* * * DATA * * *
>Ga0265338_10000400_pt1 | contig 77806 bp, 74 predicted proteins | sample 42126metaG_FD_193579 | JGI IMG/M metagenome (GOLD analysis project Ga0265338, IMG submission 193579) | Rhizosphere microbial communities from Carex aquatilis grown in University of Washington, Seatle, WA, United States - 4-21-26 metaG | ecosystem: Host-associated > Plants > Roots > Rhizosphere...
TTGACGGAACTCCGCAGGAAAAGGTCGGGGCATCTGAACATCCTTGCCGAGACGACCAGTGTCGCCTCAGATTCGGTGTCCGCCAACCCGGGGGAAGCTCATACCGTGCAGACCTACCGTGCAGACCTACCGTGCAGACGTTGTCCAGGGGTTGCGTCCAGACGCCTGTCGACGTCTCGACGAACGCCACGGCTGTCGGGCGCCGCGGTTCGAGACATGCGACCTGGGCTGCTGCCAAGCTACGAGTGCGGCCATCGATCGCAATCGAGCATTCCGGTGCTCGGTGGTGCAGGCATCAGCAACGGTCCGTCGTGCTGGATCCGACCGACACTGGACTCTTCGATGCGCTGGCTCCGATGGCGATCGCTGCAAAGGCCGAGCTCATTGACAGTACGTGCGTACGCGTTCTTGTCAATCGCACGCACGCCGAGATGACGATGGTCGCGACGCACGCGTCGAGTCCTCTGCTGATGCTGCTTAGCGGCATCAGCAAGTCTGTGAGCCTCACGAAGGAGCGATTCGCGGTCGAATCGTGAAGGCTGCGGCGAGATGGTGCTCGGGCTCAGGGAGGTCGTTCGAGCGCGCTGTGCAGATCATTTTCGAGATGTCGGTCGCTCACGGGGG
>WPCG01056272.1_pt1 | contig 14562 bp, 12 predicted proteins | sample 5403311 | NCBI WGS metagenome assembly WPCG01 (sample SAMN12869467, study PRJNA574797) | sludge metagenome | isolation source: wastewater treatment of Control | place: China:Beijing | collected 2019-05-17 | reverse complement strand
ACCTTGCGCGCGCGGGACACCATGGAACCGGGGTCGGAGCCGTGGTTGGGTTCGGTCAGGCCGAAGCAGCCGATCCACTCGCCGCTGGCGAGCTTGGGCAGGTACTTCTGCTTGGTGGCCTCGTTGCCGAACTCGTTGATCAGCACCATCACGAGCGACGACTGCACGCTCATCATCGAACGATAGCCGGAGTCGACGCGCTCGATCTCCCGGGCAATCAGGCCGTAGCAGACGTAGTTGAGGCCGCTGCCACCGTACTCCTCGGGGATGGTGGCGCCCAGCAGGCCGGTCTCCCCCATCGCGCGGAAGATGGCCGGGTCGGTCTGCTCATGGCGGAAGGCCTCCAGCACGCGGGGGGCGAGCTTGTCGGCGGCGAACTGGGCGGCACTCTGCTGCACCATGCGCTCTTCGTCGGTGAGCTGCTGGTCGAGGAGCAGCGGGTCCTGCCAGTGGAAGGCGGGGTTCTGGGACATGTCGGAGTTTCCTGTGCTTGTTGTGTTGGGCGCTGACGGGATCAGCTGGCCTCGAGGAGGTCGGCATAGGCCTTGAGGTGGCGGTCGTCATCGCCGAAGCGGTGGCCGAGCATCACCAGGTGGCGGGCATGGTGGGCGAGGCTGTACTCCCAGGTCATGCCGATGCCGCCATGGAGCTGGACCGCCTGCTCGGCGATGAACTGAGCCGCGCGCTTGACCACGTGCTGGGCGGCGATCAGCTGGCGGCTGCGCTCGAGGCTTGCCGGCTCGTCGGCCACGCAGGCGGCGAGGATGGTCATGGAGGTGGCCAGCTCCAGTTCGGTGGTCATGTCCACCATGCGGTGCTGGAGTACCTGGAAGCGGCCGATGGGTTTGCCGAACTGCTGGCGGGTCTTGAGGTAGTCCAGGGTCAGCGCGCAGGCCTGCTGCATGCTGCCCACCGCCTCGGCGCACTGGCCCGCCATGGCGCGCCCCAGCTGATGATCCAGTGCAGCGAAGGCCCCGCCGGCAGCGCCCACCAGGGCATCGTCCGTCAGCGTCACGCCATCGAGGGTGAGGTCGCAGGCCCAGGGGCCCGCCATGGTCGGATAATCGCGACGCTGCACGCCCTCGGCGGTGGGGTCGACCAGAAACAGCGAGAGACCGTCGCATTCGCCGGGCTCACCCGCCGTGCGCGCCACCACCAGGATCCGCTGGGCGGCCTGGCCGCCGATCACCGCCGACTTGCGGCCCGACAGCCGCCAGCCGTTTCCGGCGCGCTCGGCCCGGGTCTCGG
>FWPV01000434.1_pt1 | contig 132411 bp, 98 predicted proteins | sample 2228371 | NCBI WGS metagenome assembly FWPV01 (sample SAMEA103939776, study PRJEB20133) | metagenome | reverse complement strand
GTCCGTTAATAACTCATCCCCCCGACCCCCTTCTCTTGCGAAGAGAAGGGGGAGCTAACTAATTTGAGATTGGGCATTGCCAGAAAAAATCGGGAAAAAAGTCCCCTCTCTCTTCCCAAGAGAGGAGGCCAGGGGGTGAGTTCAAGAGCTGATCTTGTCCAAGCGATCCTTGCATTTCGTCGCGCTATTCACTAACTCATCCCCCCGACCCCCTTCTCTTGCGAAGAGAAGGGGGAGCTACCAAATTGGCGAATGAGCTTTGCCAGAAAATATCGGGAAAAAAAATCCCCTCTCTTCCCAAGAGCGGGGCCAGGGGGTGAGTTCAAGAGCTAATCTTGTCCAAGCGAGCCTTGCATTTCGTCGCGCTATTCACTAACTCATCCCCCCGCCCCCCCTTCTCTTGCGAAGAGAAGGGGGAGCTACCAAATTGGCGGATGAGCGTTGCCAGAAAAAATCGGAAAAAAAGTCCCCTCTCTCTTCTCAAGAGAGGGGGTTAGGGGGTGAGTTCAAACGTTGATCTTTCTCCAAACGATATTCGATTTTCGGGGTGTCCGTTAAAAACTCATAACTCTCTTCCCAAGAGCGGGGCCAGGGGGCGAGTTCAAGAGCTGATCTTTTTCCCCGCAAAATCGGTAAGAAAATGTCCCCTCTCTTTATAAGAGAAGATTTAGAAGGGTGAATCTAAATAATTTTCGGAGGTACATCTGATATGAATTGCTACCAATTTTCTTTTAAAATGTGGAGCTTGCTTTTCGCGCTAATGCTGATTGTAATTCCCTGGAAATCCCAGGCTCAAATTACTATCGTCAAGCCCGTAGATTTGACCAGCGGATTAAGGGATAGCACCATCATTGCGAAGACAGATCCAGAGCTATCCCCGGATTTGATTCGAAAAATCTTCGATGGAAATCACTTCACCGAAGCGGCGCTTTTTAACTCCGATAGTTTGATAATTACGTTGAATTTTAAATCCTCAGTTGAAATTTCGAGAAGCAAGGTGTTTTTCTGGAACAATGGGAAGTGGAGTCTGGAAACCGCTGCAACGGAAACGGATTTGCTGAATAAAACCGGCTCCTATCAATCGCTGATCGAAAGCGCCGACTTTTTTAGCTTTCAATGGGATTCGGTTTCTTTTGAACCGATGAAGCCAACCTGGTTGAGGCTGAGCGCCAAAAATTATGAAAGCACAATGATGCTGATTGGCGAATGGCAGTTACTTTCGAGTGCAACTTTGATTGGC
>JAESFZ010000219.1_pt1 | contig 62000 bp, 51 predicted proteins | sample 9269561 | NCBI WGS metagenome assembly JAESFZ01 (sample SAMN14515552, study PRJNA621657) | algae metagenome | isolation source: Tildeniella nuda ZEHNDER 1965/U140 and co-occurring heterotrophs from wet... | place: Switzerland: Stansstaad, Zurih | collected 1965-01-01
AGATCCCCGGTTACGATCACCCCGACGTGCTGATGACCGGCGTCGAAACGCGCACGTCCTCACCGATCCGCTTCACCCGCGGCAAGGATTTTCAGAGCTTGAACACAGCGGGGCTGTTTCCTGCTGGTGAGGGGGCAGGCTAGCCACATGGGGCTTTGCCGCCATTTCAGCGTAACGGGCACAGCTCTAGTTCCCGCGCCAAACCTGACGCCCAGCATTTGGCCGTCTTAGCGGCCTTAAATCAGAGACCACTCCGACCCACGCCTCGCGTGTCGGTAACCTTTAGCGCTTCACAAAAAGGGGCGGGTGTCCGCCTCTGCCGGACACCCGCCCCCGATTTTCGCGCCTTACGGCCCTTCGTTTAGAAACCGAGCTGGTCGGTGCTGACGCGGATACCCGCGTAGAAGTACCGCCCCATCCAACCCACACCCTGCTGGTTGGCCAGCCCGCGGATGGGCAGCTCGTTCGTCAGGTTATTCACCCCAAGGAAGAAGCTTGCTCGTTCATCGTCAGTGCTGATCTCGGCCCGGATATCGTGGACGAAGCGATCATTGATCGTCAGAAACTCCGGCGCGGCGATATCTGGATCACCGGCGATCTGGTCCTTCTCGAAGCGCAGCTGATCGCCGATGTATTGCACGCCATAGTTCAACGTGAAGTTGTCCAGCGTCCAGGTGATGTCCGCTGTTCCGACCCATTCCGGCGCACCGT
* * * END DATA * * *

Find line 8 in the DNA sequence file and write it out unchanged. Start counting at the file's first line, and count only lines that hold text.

AGATCCCCGGTTACGATCACCCCGACGTGCTGATGACCGGCGTCGAAACGCGCACGTCCTCACCGATCCGCTTCACCCGCGGCAAGGATTTTCAGAGCTTGAACACAGCGGGGCTGTTTCCTGCTGGTGAGGGGGCAGGCTAGCCACATGGGGCTTTGCCGCCATTTCAGCGTAACGGGCACAGCTCTAGTTCCCGCGCCAAACCTGACGCCCAGCATTTGGCCGTCTTAGCGGCCTTAAATCAGAGACCACTCCGACCCACGCCTCGCGTGTCGGTAACCTTTAGCGCTTCACAAAAAGGGGCGGGTGTCCGCCTCTGCCGGACACCCGCCCCCGATTTTCGCGCCTTACGGCCCTTCGTTTAGAAACCGAGCTGGTCGGTGCTGACGCGGATACCCGCGTAGAAGTACCGCCCCATCCAACCCACACCCTGCTGGTTGGCCAGCCCGCGGATGGGCAGCTCGTTCGTCAGGTTATTCACCCCAAGGAAGAAGCTTGCTCGTTCATCGTCAGTGCTGATCTCGGCCCGGATATCGTGGACGAAGCGATCATTGATCGTCAGAAACTCCGGCGCGGCGATATCTGGATCACCGGCGATCTGGTCCTTCTCGAAGCGCAGCTGATCGCCGATGTATTGCACGCCATAGTTCAACGTGAAGTTGTCCAGCGTCCAGGTGATGTCCGCTGTTCCGACCCATTCCGGCGCACCGT